Well, that escalated quickly

I won't say what makes the ending of The Strange and Beautiful Sorrows of Ava Lavender particularly troubling, except to say that some readers believe it should come with a trigger warning.

The Strange and Beautiful Sorrows of Ava Lavender
I'm not someone who thinks that authors should worry about hurting sensibilities. Some stories will demand suicide or rape or abuse as that is the truth of those characters, and it is vitally important that readers are able to approach these painful topics through the lens of fiction. Indeed, for every abuse victim who finds it impossible to pick up a book like A Little Life, there will be others who are able to make sense of their experiences by reading other accounts and exposing themselves to these narratives. As with all culture, a one-size-fits-all approach rarely works.

What we should never accept is where these experiences are used just as a McGuffin, something to shock or titillate the reader, something to ramp up the tension without tackling the wider issues that come from such actions. Much as I love Game of Thrones, I do resent the way that horrific abuse of (usually naked) women has sometimes been used as a quick way to get audiences to recognise that someone is 'a bad guy'. It's lazy shorthand, and it damages the social narrative about women, abuse, power and many other things. To pretend otherwise is to be deliberately obtuse.

I say all this because the way ...Ava Lavender finished was problematic for me. Particularly so because I adored much of the book. And I mean really loved it. I would hunt my husband down to read him passages that just sang to me. I would put the book down at the end of a chapter so I could fully absorb it before I read the next part of the story. It was love at first read.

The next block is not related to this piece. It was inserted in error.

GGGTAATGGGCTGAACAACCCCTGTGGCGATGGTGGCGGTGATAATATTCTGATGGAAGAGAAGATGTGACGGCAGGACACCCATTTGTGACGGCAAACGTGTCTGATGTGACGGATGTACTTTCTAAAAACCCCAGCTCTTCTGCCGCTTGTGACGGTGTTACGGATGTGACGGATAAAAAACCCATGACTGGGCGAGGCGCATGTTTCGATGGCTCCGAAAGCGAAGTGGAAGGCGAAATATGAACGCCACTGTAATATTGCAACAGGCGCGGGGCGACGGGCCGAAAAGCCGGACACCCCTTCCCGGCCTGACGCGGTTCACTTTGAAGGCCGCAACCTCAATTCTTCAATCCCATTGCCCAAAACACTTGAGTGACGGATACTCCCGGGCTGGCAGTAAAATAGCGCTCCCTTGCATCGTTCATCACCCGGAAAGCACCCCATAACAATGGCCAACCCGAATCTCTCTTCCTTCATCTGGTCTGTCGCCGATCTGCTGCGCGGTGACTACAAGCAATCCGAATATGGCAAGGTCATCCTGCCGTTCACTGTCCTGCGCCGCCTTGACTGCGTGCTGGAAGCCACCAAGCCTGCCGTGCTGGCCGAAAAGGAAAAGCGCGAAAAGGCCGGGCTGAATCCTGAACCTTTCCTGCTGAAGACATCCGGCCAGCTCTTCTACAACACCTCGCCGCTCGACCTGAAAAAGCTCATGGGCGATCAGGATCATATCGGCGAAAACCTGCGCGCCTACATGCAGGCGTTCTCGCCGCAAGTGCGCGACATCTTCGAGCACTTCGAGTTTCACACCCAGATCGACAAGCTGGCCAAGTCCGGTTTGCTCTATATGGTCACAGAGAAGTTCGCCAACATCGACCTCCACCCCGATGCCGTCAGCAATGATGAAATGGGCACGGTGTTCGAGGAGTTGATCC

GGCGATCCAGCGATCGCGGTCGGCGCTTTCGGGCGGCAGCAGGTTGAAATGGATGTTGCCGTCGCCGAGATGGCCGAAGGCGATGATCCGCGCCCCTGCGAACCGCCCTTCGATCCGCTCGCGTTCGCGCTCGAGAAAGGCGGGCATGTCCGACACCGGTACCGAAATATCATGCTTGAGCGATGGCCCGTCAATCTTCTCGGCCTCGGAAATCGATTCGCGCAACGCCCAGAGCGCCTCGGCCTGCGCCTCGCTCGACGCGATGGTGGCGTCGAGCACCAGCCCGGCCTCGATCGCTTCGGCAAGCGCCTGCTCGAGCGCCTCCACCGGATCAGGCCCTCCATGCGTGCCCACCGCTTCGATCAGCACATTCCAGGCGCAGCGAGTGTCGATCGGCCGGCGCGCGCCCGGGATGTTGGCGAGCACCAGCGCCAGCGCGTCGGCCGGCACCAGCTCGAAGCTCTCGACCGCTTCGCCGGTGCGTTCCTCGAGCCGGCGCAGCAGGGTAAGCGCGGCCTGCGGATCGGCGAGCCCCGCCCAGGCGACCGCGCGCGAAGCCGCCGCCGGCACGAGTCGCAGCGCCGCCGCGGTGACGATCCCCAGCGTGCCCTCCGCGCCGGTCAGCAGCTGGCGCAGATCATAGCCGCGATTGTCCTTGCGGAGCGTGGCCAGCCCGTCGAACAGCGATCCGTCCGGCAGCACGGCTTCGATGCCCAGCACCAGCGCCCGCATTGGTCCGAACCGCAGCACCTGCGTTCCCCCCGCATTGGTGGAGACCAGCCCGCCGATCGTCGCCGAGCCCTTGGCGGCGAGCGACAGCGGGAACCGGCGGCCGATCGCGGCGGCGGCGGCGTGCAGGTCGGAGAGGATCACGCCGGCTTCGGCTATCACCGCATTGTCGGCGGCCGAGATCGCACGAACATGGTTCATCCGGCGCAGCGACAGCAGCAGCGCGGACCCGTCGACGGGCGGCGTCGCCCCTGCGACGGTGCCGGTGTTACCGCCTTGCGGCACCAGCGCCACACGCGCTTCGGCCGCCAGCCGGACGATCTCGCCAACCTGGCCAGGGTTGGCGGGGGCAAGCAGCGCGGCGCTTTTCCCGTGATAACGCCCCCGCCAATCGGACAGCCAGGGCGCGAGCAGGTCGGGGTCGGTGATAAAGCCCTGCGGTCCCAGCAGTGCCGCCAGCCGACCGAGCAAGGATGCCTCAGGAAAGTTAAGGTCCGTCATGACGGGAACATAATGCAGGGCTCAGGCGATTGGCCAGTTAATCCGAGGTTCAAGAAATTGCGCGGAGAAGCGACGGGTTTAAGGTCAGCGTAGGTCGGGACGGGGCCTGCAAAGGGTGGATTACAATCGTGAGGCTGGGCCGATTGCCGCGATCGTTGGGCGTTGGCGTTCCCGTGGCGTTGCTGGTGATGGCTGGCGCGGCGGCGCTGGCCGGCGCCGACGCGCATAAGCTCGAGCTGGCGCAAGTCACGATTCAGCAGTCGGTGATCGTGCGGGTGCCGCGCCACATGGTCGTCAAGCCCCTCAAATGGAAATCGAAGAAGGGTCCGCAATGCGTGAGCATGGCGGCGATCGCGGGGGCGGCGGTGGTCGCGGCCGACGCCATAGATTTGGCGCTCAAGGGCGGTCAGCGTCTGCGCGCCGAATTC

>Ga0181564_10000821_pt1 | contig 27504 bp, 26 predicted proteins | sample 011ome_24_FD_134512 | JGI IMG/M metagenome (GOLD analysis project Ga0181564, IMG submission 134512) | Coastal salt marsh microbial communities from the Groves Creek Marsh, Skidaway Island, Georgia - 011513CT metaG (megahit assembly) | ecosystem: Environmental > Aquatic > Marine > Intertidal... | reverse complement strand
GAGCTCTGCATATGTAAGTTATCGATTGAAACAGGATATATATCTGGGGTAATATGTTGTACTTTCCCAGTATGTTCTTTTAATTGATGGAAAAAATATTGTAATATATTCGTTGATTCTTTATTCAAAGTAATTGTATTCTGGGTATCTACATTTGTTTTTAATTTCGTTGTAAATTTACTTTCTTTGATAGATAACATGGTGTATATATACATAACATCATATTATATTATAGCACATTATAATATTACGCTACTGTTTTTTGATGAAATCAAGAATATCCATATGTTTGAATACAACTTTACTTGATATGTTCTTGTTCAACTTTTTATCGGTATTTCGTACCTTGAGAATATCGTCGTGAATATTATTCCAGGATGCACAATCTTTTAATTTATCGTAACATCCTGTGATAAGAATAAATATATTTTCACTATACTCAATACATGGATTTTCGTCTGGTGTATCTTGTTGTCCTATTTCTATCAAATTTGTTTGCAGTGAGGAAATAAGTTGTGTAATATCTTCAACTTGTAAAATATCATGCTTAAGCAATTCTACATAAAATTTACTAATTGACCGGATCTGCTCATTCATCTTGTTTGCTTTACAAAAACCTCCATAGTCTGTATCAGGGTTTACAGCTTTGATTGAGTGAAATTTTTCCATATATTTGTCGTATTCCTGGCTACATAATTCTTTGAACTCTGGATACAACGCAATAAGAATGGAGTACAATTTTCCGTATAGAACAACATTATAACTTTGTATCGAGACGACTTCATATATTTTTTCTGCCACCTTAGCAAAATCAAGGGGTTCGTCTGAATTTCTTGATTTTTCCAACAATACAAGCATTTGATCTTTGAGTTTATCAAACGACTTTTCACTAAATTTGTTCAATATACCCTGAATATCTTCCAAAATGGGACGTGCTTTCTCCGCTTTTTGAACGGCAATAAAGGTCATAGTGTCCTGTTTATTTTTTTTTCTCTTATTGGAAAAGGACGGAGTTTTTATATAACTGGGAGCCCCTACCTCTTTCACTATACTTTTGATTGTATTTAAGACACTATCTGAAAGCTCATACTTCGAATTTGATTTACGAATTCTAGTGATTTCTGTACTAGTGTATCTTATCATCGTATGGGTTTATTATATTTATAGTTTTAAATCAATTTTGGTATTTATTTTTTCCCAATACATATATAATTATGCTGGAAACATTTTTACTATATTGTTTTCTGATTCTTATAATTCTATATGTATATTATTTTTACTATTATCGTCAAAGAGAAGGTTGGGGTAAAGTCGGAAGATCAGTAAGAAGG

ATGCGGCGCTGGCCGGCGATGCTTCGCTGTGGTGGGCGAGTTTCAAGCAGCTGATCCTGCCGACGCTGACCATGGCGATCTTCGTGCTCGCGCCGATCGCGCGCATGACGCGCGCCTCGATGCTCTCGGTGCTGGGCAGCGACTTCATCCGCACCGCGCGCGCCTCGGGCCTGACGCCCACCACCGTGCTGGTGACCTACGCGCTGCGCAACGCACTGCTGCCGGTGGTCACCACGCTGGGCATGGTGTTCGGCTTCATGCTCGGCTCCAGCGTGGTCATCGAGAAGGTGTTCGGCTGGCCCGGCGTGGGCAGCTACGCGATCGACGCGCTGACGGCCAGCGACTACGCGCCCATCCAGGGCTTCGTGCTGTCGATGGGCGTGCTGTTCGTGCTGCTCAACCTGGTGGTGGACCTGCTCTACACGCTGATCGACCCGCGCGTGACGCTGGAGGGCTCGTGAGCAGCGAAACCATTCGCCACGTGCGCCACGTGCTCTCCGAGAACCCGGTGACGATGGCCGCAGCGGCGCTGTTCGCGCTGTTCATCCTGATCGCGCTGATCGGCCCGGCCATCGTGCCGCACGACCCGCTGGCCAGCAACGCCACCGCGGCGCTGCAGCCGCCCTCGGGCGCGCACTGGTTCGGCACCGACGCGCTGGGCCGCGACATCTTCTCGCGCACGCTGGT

What makes the book so captivating is that it does what all the best magical realism does: it makes the miraculous seem like it could be part of our everyday lives. As we encounter Ava and her beautiful wings for the first time, or as we hear the tales of the ghost that haunts her house and the uncle so beautiful that the whole town once chased his naked body, the reader is fully convinced, able to imagine every detail and fall for each and every one of Walton's characters. Her powers of description are remarkable. To describe these characters in such a way that they can become a true part of a real-world setting despite their marvels is a feat that deserves sincere respect.

Also like all the best magical realism, and fairytales in general, there is a dark edge throughout even the early stages of the story. The book's title doesn't talk about sorrows for nothing. Ava's family faces hardship and tragedy in many forms - and they are certainly all strange and beautiful - and the story has some decidedly macabre moments. I think what makes the climactic tragedy so painful is that it falls outside of this world of fantasy and is an act of violence very much of our own mundane world. It was sickening and painful to read - and should be - but it did feel like a deviation from the tone of what had come before. Even now, I can't decide whether or not I can 'accept' this ending, or if it's one of those shock endings that I've already railed against. Perhaps that's the response Walton wants me to have. I really don't know.

The story does end on a redemptive note, although it is one that seems to suggest that the suffering was an essential part of the process and not something that could have been avoided. (Side note: based on what happens right at the end, surely the whole event was avoidable? Did any other readers throw their hands up in despair at this point?) The strange beauty of the story does prevail, I guess, but the aftertaste was not a good one.

This is nominally a YA book and it does many of the things that I love about contemporary YA: it doesn't talk down to its readers; it doesn't pretend that everything is goodness and light; it features diversity as the norm and not just as a selling point. But, even as a 30-something-year-old, I found TSABSOAL troubling in the extreme. I'm not sure how the teenage me would have felt at the end of it at all. Is this a good thing? Is that uncertainty, that lingering pain, something we want our literature to instil? I still don't know. But few books I've read recently have stayed with me or challenged me the way this one did. And that is definitely something I can get behind.

File under: not for the faint-hearted.


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